# Re: Brent's answer to Bruno's puzzle

```>> Exercise:
>> What is wrong with the following argument. (I recall that by
>> definition
>> a function from N to N is defined on all natural numbers).
>>
>> (false) theorem: the set of computable functions from N to N is not
>> enumerable.
>> (erroneous) proof: let us suppose (by absurdum) that the set of
>> computable functions from N to N is enumerable. Thus there exist an
>> enumeration f_1, f_2, f_3, ... f_i, .... of the computable functions
>> from N to N. But then I can define the following computable
>> function g,
>> from N to N, by:
>>
>> g(n) = f_n(n) + 1
>>
>> g is computable: to compute it just search in the enumeration the
>> function f_n, which is computable, and then apply it on n, and
>> But then g has to be in that enumeration f_i of the computable
>> function.
>> Thus there is a k such that g = f_k. In particular g(k) = f_k(k). But
>> g(k) = f_k(k) + 1, by definition of g. Thus f_k(k) = f_k(k)+1. And
>> the
>> f_i are computable functions, so f_k(k) is a well defined number,
>> which
>> I can subtract on the left and the right side of f_k(k) = f_k(k)+1,
>> giving 0 = 1. Contradiction. So the set of computable functions
>> from N
>> to N is not enumerable.
>>
>> What is wrong? We know that the set of computable function has to be
>> enumerable, because "computable" means we can describe how to compute
>> the function in a finite expression in some language, and the set
>> of all
>> finite expressions has been shown enumerable. So what happens?
>
> If you tried to compute g(k) and g was in the list, i.e. some f_k,
> then when
> you searched a for g, when you came to f_k it would start with the
> prescription "...just search in the enumeration..." and you would
> be in a
> infinite loop.
>
> Brent Meeker```
```
Brent, I don't think this is enough.  There may be a different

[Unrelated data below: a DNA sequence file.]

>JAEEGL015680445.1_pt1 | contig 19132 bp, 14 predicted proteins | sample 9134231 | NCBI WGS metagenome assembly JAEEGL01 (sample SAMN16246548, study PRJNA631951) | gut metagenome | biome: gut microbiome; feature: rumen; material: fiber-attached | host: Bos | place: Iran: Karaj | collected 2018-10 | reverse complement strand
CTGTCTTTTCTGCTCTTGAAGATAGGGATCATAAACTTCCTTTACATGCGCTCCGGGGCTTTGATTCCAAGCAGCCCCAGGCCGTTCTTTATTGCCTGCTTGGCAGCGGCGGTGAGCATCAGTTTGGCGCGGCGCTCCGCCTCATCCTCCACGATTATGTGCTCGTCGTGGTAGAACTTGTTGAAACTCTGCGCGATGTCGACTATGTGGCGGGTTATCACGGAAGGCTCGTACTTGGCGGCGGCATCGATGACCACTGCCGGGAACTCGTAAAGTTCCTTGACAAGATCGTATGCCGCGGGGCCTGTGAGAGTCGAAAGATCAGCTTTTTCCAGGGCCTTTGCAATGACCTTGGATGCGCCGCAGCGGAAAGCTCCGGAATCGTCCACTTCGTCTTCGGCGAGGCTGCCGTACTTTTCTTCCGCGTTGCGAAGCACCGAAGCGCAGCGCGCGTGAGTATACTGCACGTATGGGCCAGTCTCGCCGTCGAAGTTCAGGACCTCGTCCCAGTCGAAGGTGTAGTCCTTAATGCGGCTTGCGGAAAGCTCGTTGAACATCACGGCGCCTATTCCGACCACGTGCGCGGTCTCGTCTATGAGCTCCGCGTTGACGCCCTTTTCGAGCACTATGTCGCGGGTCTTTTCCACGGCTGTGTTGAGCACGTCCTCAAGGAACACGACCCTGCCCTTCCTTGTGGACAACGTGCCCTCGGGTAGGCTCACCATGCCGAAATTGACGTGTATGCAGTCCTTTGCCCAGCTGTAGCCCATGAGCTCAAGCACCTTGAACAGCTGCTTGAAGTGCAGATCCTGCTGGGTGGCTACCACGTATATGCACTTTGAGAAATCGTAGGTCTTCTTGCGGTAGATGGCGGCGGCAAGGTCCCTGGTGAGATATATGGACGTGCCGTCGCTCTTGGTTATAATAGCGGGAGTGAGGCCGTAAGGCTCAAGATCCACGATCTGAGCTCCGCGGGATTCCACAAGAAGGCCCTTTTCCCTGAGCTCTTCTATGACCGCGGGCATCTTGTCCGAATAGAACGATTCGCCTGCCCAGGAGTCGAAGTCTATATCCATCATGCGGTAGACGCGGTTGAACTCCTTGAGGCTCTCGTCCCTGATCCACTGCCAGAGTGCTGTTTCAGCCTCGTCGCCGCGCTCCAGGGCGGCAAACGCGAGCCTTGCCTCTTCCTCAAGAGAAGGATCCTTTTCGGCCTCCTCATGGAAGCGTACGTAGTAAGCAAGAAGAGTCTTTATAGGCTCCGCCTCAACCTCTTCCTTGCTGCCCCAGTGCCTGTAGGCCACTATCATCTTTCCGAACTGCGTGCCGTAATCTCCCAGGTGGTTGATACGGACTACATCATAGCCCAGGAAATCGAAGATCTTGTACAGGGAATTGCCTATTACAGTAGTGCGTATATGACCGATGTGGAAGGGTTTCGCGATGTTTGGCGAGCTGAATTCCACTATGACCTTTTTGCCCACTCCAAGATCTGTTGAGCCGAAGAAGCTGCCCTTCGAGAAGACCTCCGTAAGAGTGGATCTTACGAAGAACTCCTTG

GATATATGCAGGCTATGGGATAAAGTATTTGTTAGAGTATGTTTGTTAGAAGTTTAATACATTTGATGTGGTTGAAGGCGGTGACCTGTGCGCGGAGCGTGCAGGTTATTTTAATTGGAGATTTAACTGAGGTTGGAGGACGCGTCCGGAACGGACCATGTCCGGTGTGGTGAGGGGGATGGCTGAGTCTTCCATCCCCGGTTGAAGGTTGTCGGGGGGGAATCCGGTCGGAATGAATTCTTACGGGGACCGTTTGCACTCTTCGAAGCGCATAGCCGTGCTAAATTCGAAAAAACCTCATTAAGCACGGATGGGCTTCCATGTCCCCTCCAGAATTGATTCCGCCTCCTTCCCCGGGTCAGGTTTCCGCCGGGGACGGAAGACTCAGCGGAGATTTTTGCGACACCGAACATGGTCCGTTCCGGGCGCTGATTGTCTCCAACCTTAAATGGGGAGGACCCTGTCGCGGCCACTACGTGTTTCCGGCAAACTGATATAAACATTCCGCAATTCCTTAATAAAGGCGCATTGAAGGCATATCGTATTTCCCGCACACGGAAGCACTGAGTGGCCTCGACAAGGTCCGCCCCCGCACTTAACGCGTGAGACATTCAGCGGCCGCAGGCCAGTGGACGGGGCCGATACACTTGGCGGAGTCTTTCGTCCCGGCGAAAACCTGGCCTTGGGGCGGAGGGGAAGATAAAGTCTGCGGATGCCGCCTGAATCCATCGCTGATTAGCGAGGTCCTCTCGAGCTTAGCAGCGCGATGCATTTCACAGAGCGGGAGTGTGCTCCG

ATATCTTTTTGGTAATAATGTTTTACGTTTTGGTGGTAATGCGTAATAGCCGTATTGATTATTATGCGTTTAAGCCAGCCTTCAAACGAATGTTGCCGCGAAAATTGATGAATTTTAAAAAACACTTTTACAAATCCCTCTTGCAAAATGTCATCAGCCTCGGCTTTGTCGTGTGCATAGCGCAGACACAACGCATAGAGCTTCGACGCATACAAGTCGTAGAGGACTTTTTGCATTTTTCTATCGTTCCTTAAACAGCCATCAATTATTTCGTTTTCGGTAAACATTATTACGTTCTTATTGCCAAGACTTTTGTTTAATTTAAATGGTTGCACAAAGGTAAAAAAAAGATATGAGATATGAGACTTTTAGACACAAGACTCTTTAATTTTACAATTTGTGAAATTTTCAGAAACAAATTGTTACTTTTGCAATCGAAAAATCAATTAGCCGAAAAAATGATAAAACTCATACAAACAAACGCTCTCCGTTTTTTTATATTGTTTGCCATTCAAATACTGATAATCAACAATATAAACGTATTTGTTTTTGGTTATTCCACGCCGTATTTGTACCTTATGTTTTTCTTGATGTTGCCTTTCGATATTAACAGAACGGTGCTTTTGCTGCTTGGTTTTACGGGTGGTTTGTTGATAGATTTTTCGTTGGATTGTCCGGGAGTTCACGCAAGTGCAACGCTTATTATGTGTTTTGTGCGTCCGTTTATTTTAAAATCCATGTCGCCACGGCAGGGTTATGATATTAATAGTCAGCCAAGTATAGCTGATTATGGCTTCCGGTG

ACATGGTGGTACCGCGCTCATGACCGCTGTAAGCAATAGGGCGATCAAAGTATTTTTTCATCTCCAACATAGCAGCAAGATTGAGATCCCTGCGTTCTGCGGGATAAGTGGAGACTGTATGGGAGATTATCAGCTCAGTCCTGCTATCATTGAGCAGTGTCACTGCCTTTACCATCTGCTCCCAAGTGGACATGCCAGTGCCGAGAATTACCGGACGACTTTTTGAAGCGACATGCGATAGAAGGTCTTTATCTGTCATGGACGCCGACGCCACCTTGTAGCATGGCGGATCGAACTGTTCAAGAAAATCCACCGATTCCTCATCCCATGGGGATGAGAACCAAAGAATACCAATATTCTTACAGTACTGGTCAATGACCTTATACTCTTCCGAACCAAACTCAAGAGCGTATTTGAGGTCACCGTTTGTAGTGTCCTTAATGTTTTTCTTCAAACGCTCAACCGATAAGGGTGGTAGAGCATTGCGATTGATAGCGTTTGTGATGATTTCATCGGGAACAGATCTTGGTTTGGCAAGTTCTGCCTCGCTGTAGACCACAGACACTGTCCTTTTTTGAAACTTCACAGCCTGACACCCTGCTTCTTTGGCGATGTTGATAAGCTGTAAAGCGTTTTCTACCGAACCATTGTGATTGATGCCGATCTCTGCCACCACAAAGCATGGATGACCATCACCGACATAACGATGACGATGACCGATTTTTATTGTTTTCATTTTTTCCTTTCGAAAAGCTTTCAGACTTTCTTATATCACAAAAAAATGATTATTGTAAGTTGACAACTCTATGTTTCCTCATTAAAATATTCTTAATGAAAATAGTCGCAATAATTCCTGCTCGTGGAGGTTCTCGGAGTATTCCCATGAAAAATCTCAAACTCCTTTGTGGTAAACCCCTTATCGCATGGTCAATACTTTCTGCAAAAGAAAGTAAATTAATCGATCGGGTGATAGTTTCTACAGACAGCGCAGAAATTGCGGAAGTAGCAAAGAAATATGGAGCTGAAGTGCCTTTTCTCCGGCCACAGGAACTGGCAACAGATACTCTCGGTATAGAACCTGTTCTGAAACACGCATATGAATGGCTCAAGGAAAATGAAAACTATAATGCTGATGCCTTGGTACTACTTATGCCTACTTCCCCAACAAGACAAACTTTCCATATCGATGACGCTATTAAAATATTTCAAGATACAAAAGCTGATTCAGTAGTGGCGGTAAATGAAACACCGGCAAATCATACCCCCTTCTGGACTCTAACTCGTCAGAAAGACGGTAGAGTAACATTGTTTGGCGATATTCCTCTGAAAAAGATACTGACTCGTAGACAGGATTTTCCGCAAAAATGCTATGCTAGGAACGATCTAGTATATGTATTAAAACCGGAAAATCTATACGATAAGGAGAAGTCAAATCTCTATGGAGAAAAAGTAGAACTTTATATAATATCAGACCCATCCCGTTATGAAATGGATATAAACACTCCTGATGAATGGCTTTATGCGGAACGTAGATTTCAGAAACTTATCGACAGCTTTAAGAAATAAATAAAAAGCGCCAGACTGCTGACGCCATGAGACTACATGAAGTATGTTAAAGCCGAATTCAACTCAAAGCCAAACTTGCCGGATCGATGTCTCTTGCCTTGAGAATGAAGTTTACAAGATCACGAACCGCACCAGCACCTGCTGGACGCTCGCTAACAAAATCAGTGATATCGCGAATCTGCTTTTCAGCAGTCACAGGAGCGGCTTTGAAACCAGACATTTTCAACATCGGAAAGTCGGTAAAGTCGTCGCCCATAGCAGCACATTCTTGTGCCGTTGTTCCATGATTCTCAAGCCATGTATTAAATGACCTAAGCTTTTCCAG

algorithm for f_k that escapes your infinite loop.  If this
alternative algoritm doesn't exist, I think you need to show that it
doesn't exist.

I suspect that the error in Bruno's erroneous proof has to do with
formal languages.  Say a function f is computable with regard to a
formal language L when there exists an algorithm written in L  to
compute f. The f_n are computable with regard to some particular
formal language.  Functions computable with regard to one language
may or may not be computable with regard to another language.  (If
this is false, Bruno needs to prove it's false.)  Thus when Bruno
argues that the set of computable functions is enumerable, he must
mean "for any fixed language L, the functions computable with regard
to L is enumerable."  Now the procedure Bruno described for computing
g is not written in a formal language--it's written in English.  The
fact that this English language description is finite doesn't prove
that g is computable with regard to L, ie, doesn't prove that  g is
one of the f_n.

I'm an amateur at this--this "solution" is really just a question for
Bruno...

Barry  (Barry Brent, not Brent Meeker!)

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